October 7, 2002

Film Festival Highlights Environment Issues

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Students gathered to discuss and share concerns about the environment during the Cornell Environmental Film Festival, in which over 30 films were presented in conjunction with discussions led by filmmakers, professors and policy makers.

The Film Festival, which features over 30 films and runs from Oct. 4-10 this year, was started by graduate student Roopali Phadke in 1996 to promote awareness about environmental concerns. Though Phadke left Cornell one year after starting the festival, festival Coordinator Christopher Riley has extended the festival into an annual event that now includes other campuses such as Ithaca College, Wells College and Syracuse University.

“The idea was to bring environmental issues to campus and to get people to talk about them. People who aren’t activists will still think about [environmental issues] differently,” said Riley.

To accomplish this goal, the festival displays a variety of films ranging from documentaries and narratives to animated films such as “Environmental Animations”.

“The purpose [of the Festival] has expanded,” Riley said. “The overall idea is to get people to see these films to elicit response and discussion. There is a huge variety.”

The festival began Friday with a screening of “Rivers and Tides: Andy Goldsworthy Working with Time” along with an introduction by Prof. Tom Whitlow, horticulture. Goldsworthy made sculptures out of natural materials in the Fall Creek gorge in October 1999. Topics addressed by the films include the effects of agriculture on the environment, effects of development on the environment as displayed in the film “Sunshine State,” and the Bhopal gas tragedy of 1984 in “Bhopal Express” and “The Heart Becomes Quiet.”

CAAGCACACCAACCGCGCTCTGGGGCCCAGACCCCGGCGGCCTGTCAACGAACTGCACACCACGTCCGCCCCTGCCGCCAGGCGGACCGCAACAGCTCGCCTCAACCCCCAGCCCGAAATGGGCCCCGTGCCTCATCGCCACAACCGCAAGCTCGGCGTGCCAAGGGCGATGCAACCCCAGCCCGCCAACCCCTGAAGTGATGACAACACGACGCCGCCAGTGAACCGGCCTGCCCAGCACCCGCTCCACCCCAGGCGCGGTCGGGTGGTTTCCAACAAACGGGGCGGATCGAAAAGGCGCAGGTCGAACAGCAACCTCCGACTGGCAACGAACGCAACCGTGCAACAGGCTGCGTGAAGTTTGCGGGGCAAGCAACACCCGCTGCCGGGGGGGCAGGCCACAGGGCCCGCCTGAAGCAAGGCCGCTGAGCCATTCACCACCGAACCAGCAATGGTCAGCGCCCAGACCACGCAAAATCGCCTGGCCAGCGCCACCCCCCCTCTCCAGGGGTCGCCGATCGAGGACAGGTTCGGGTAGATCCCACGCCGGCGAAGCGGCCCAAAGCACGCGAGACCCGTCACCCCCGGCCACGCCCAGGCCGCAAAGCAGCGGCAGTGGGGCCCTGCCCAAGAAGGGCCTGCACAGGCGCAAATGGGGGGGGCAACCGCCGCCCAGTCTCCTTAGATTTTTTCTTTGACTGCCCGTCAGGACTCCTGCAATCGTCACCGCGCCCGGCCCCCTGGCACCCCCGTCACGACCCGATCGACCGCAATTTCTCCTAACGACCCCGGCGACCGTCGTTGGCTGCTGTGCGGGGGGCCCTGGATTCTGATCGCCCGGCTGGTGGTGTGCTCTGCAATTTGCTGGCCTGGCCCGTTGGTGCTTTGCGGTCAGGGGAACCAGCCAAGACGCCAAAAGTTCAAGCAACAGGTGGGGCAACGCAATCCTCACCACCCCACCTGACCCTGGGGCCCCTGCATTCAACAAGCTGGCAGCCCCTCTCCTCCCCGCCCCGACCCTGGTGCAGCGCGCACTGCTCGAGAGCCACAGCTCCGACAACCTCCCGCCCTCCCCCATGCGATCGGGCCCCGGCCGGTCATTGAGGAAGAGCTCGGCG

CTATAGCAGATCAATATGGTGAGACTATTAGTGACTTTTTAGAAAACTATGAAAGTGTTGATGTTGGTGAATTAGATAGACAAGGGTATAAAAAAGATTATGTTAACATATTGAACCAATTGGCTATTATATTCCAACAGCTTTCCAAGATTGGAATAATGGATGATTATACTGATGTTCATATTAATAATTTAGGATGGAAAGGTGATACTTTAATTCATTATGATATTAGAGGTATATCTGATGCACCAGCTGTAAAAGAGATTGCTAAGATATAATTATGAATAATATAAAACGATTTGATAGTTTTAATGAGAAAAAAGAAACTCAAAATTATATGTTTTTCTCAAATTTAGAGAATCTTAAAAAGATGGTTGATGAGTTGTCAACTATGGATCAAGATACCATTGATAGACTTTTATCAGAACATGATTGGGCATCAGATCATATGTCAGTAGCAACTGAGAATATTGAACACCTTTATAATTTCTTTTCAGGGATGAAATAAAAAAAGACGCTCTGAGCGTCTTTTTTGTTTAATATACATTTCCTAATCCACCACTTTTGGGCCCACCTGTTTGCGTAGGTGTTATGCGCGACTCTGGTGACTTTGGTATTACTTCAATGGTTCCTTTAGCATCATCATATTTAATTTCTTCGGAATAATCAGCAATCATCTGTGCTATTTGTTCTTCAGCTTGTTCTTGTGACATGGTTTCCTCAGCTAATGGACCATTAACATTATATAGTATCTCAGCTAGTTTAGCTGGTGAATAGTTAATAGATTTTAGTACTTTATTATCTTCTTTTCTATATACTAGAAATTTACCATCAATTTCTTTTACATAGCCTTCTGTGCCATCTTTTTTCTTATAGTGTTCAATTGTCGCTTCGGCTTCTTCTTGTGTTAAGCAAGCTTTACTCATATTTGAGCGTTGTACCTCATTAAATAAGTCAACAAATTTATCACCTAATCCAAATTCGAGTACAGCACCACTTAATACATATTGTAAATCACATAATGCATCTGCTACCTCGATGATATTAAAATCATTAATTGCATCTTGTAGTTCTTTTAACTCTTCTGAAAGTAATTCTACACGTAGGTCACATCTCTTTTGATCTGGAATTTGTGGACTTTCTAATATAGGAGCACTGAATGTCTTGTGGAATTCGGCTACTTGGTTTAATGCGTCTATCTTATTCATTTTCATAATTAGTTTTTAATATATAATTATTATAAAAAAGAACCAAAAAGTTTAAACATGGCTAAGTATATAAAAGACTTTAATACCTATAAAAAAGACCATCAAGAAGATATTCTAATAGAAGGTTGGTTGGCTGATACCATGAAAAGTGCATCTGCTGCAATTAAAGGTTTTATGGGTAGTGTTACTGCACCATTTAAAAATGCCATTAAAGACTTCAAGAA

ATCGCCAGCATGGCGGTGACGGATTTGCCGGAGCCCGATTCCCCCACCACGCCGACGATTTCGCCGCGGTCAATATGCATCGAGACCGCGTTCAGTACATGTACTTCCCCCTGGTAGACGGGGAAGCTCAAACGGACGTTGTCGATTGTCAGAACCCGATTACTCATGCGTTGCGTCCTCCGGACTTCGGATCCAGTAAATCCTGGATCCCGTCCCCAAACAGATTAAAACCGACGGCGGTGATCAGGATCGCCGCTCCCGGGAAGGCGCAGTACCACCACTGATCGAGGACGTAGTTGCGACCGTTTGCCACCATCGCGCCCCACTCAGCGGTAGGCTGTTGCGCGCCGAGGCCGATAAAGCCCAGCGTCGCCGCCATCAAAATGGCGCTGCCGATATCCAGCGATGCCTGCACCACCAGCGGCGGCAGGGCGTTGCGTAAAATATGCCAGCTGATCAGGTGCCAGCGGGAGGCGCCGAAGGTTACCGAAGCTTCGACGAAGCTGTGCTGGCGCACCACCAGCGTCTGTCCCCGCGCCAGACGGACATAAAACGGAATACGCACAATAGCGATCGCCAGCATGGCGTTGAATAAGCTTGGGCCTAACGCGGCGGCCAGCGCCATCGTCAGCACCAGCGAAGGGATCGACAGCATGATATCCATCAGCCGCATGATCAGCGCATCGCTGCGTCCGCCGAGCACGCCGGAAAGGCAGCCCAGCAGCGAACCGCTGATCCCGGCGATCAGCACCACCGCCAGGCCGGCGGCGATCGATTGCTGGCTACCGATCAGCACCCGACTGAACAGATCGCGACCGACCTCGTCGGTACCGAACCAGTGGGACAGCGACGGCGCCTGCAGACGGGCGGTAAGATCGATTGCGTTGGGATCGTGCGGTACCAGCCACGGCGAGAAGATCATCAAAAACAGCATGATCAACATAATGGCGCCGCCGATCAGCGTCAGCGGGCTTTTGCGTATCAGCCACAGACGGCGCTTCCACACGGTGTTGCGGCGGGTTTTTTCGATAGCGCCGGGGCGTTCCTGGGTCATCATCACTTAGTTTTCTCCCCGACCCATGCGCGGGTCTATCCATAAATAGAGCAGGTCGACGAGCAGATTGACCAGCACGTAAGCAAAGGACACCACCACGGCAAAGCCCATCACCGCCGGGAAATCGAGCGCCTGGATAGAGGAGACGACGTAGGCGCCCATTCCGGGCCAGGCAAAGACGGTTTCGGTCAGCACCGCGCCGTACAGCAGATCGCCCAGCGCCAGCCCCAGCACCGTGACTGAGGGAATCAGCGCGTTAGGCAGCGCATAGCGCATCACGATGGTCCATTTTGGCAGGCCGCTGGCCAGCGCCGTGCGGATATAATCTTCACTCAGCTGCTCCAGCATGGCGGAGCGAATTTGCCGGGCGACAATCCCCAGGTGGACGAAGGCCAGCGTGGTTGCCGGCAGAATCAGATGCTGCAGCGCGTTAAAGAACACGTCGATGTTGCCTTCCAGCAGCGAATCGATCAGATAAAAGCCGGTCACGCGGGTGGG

One of the primary goals of the festival is to get students to discuss the issues that the films present.

“Discussion is important because there aren’t any easy answers,” Riley said. “A lot of these films [present problems with] no easy solutions.”

Riley added, “Environmental film lets you think about [the issues] visually and intellectually. Discussion helps you combine and process” visual and intellectual responses.”

Among the films presented during the festival, many were accompanied with discussions led by the filmmakers themselves.

Many students enjoyed one of the films that had a discussion, James Benning’s “The California Trilogy: El Valley Centro, Los, and Sogobi.”

“I came because I love James Benning films and how they deal with the landscape,” said Brooke White grad.

The film is a trilogy composed of 35 two-and-a-half minute shots, taken over one year, that show how the California landscape has been affected by agriculture and industry.

“The film speaks to concerns about what man is doing to the environment,” said Carrie Marill grad.

The Festival will end on Thursday with the documentary, “Blue Vinyl” by Judith Helfand, which won the Peabody award.

Archived article by Carrie Tremblatt